First off, I'd like to congratulate you for your release of All Will Drown. How has everything been on the Lights Out, God Help Me front since the release?

Joseph:  Thanks. Everything's been pretty decent, I'd say. As it stands, the album currently has the best paid to unpaid download ratio out of all my albums (About fifty percent, give or take a decimal), and is only second to Nemesis in terms of overall income. But Nemesis also has a three year or so head-start.

Yes, I would expect the market for your unique brand of industrial to be tough for anyone to really digest. That being said, I have noticed a lot of people paying attention to this album more than the rest. I think that's due in large part to the network of other musicians you've attached yourself to. Would you agree with that? Or do you think self promotion helped more?

Joseph:  I think it's a bit of column A, a bit of column B. I've gotten a lot more networked since the release of the last full release, but I've also pounded the name of Lights Out, God Help me into a lot of people's heads. I talked up my music and especially the upcoming (at the time) release of All Will Drown to the point where people had to listen to it just to get me to shut the fuck up.

That's one way to get your music out there. Now, I know we've been kind to you for quite a while posting bits of news and reviews for a majority of your material. Has it been hard getting news out to other magazines? Or is that not something you really bother with?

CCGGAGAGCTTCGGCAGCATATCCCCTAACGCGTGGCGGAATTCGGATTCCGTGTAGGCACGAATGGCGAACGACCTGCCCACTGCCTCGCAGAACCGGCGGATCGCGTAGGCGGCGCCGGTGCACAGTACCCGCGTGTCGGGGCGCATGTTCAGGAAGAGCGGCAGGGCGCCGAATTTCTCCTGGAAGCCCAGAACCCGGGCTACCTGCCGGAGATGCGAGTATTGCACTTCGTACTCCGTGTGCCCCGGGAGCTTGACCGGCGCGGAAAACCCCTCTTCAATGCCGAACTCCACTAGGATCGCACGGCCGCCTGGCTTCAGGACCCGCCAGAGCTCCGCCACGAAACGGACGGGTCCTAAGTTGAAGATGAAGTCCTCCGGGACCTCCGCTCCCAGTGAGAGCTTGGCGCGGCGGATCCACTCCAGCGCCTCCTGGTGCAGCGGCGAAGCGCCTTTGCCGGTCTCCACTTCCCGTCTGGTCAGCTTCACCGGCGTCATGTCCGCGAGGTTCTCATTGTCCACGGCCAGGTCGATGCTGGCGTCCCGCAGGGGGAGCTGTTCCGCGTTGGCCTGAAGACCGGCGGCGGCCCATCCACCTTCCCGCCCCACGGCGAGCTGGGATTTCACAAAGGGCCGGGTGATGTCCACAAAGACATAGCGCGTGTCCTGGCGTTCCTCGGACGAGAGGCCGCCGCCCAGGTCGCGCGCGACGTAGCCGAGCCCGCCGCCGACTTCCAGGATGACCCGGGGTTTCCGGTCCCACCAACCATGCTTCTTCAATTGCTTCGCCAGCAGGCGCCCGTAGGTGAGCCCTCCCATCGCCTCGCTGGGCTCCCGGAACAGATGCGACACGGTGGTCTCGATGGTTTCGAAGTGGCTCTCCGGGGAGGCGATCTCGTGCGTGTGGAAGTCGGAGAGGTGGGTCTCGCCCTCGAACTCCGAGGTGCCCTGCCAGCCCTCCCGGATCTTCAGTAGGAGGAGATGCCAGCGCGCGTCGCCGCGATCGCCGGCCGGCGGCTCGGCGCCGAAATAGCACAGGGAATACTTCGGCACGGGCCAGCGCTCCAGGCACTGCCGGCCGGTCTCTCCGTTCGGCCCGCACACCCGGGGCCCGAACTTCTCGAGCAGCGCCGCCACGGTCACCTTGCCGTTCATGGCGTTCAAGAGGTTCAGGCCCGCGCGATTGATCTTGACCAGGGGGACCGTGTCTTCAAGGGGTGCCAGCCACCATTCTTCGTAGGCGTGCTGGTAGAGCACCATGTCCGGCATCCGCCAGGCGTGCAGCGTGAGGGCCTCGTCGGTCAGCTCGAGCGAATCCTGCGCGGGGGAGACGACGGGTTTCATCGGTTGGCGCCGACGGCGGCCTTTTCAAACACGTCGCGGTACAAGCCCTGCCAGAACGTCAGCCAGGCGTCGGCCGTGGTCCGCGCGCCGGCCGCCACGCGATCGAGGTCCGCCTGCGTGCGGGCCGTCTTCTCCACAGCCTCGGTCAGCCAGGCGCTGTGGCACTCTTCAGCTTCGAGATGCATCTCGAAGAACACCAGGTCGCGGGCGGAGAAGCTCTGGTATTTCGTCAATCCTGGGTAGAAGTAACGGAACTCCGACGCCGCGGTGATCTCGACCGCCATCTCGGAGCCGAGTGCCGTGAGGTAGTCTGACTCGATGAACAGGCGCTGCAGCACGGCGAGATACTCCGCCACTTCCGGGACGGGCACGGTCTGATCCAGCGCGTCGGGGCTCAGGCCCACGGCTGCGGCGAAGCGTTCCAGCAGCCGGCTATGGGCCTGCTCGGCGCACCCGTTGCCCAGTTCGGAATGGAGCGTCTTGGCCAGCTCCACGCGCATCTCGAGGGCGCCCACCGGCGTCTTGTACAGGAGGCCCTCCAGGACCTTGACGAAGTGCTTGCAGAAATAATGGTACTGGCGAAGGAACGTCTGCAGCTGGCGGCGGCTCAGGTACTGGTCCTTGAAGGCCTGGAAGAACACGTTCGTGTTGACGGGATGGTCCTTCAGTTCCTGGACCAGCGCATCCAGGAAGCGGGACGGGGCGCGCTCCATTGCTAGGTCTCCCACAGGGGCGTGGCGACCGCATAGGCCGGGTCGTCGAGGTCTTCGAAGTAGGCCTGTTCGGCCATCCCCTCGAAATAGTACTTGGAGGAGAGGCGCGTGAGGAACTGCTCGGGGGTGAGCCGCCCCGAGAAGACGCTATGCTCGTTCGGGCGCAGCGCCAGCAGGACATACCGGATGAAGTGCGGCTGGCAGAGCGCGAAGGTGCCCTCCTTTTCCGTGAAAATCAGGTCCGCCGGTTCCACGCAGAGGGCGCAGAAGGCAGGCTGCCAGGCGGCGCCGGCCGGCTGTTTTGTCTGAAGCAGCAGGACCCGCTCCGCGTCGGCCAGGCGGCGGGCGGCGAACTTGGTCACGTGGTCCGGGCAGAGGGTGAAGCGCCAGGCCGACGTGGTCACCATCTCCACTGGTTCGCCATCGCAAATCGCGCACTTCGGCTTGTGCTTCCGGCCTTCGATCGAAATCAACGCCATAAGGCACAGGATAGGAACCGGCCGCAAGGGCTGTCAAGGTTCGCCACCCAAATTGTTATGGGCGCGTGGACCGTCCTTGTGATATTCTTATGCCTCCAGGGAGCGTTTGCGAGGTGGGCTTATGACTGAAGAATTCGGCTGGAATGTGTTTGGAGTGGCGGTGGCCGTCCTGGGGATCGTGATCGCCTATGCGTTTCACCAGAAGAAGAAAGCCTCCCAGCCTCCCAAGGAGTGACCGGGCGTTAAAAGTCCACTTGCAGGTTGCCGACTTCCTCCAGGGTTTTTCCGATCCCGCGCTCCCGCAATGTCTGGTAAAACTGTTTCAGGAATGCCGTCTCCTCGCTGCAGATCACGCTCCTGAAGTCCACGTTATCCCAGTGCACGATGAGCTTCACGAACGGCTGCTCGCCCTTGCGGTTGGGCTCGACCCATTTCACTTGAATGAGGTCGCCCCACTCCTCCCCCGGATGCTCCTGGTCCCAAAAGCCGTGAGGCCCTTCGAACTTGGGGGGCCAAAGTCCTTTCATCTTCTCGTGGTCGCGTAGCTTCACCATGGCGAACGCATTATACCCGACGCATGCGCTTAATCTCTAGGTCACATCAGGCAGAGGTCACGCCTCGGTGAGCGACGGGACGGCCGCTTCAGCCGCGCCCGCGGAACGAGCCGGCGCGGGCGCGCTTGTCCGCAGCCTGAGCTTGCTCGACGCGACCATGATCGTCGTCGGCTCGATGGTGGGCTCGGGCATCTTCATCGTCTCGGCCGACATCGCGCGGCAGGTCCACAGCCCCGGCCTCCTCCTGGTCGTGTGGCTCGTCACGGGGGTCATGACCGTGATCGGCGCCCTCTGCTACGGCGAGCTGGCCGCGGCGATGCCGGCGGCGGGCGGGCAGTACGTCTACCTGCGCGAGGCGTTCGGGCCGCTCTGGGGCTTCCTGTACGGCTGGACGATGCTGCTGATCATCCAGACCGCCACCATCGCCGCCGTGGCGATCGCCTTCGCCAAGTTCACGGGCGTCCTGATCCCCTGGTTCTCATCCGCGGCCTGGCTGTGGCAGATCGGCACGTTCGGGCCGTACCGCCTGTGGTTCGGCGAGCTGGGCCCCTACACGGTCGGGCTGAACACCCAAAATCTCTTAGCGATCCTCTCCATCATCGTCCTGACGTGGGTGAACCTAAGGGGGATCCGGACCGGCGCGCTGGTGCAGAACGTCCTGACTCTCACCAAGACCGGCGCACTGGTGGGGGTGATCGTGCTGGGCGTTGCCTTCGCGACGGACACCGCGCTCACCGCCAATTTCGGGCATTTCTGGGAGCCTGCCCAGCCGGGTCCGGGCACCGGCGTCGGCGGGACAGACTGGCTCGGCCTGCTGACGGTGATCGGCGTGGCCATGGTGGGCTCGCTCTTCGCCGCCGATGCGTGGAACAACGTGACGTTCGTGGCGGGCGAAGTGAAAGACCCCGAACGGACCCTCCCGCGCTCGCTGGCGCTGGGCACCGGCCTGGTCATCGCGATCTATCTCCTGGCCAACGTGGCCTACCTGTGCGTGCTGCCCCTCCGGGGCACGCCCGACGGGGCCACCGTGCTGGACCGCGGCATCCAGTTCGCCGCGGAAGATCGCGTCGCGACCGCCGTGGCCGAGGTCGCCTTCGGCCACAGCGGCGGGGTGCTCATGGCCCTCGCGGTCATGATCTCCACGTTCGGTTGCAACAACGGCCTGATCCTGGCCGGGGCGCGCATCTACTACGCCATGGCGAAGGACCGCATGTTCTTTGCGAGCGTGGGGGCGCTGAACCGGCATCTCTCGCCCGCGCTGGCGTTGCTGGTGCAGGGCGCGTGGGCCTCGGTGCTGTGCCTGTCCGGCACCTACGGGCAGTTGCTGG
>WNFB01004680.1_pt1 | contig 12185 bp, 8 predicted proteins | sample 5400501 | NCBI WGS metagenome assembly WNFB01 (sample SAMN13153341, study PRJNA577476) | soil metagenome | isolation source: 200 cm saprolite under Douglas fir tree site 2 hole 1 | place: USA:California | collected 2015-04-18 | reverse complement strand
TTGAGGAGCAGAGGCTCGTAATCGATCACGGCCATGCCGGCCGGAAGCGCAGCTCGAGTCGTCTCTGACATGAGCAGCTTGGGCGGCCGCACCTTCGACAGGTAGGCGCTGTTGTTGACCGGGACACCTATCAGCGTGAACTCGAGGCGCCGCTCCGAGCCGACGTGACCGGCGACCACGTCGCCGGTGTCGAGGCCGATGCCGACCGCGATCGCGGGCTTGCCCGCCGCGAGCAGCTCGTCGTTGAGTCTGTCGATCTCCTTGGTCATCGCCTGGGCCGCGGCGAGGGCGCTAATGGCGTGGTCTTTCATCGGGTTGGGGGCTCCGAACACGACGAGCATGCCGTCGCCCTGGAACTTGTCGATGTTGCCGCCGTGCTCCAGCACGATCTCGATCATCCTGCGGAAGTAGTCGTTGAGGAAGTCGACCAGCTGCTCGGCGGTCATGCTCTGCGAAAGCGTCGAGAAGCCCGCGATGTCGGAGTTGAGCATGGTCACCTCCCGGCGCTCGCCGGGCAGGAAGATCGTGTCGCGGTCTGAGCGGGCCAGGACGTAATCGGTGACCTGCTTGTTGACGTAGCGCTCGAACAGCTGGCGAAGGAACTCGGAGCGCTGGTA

Joseph:  It is hard. Because of the way technology is nowadays any dumbass can go and get a DAW, make an album and just throw it at anyone that has a website hoping to get a review. I think Nemesis sat in your inbox for around ten months before you got to it. I've tried shopping it around to other places, but they either aren't interested or they just don't have the time to slog through everything, and I understand it either way. You guys at BR have been amazing to me, so I'm just lucky I've had that.

Now let's talk about All Will Drown. I remember you telling me that the album was a personal release, almost like an album to get a lot of steam off. Could you dive into that more?

Joseph:  I think the exact quote (that I've stated to a lot of people who asked about it) was, "All Will Drown is not a happy album." And it isn't. There's a lot of things in the album that just came from resentment, from depression, from everything inside me. The album is almost split in two halves, with the first part of the album being mostly anger and the last being depression. I think it's a bit of a statement that the 'happiest' sounding song on the album is called 'Dead Is Better'.